argo_xlgArgo, the latest film from director Ben Affleck, tells the true story of the rescue of six American citizens working in the Iranian embassy in 1979. When Iranian civilians, upset that the United States is granting asylum to the recently deposed Shah, storm and capture the embassy, the six embassy workers manage to escape to the house of the Canadian ambassador. A rescue mission must and does follow, in this tense thriller written by Chris Terrio and Joshuah Bearman.

CIA agent Tony Mendez (Ben Affleck) is the man tasked with bringing those people home. Mendez, an expert in this sort of thing, concocts a plan by which to sneak the Americans out by pretending to shoot a movie in Iran. This would allow the six diplomats to pose as members of the production team and, at the end of “filming,” fly home. Mendez and his supervisor Jack O’Donnell (Bryan Cranston) contact John Chambers (John Goodman), a Hollywood make-up artist who has previously crafted disguises for the CIA in addition to his work in the Planet of the Apes film series. Chambers puts them in touch with Lester Siegel  (Alan Arkin), a modestly successful film producer. Together they set up a phony film studio and successfully establish the pretense of developing Argo, a “science fantasy” in the style of the recent hit Star Wars, to lend credibility to the cover story.

Argo (the real one) is a very simple film, and I love it for that very reason. Getting the people out of Iran is the film’s only goal. The details of how they successfully make this escape revolve heavily around making a fake movie in Iran, but this amusing pretense never distracts the viewer from the film’s goal. All of the characters in the film have a part to play, and no one is overused.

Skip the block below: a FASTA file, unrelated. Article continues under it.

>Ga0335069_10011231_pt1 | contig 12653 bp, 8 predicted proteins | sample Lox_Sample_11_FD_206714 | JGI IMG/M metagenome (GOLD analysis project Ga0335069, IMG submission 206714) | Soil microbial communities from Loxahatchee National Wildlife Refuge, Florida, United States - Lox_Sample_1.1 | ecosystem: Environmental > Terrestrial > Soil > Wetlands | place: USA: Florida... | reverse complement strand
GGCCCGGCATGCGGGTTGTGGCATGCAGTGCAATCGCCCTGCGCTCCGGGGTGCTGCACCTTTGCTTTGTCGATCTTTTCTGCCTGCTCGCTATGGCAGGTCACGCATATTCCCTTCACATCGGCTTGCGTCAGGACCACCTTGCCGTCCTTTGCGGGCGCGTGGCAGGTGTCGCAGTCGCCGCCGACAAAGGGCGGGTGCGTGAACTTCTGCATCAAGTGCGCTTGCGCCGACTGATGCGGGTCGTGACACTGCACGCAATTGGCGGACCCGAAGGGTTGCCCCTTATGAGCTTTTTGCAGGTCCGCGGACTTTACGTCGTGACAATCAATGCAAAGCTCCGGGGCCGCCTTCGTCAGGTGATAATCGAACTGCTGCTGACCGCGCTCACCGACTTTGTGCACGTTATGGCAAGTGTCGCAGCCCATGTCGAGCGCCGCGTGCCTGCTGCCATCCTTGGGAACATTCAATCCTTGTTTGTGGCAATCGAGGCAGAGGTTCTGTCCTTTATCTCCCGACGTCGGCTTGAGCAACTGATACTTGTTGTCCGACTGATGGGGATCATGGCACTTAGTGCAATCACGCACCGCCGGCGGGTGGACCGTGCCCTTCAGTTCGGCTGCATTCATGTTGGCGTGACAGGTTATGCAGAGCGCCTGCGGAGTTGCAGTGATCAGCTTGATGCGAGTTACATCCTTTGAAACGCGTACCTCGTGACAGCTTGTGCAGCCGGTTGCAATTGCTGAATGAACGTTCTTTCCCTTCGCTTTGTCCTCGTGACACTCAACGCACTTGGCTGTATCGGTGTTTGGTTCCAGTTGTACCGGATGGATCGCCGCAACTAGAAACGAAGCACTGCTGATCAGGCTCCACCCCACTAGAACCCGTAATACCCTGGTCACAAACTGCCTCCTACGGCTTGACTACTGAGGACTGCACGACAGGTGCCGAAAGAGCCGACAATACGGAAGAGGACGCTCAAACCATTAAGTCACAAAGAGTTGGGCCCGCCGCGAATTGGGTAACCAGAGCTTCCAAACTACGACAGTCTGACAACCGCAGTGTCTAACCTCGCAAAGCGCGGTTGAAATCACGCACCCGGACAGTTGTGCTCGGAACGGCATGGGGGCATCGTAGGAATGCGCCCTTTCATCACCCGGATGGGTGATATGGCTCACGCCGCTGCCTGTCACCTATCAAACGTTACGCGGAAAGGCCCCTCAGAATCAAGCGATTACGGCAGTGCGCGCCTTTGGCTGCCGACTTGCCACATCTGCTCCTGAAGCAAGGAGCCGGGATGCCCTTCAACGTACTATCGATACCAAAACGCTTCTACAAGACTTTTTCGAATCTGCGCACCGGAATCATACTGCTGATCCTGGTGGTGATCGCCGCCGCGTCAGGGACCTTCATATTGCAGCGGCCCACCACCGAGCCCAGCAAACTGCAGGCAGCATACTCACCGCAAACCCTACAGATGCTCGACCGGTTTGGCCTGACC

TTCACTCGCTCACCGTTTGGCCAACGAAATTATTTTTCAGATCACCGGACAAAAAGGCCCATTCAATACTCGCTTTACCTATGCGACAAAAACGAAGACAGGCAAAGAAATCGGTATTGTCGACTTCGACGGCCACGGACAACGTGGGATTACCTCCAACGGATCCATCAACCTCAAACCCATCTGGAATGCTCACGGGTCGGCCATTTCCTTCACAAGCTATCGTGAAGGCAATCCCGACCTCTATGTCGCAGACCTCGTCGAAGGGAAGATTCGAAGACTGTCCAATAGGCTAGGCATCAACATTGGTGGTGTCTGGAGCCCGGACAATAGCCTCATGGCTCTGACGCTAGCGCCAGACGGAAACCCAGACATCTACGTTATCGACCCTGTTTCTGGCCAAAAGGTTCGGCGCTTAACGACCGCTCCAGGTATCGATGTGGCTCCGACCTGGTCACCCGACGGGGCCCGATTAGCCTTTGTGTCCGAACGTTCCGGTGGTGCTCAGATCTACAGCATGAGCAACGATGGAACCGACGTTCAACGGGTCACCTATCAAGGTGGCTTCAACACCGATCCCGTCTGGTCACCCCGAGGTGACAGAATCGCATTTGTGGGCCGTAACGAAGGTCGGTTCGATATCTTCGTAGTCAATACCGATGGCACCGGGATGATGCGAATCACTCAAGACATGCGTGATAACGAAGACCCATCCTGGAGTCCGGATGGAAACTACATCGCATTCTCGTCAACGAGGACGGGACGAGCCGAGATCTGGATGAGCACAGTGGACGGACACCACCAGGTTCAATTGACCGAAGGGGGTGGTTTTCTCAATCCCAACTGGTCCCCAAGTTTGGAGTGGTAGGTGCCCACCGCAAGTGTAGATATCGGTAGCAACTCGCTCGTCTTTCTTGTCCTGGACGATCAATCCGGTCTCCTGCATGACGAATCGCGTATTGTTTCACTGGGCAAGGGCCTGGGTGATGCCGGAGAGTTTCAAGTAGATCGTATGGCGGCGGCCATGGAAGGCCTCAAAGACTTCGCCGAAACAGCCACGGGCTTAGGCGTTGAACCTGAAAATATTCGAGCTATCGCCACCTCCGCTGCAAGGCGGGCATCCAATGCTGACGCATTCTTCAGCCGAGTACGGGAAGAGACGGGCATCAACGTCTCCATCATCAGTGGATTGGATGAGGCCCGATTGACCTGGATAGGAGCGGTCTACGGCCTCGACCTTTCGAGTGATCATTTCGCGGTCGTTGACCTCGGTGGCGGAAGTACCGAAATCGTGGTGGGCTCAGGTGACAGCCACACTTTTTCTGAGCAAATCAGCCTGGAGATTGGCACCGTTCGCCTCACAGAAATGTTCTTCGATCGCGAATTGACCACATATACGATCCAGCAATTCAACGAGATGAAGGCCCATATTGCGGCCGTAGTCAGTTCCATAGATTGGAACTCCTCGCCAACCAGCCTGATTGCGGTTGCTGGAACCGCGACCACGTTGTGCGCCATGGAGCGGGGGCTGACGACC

The main positive of this film is that, because the events in Argo actually happened, there’s tons of old footage that enlightens audience members to this key moment in history. We see glimpses of old news broadcasts and key moments from that crisis. The audience is constantly drawn in and made to feel as if they are living the nightmare. One definitely gets an idea of what a high-pressure situation it was for the CIA as well as the embassy staff.

Another positive is that, thanks to Arkin and Goodman, there are surprisingly funny moments in an otherwise tense film. Arkin and Goodman have wonderful chemistry together, and they keep the jokes very small but get big laughs as a result. This humor, laced throughout, gives the film great balance.

The one negative of the film, I have to say, is Ben Affleck’s flat performance as Tony Mendez. We are never given any insight into the spy’s personality or personal life. He is the least fleshed out of all the characters in the film, with nothing but his position as main character to make me want to root for him to succeed. Thankfully, the actors portraying the embassy workers all gave me moments of honesty that I could appreciate and support throughout the film.

Ben Affleck’s direction in Argo is top notch and continues to prove that he is one of those directors to watch. A true story told well indeed.


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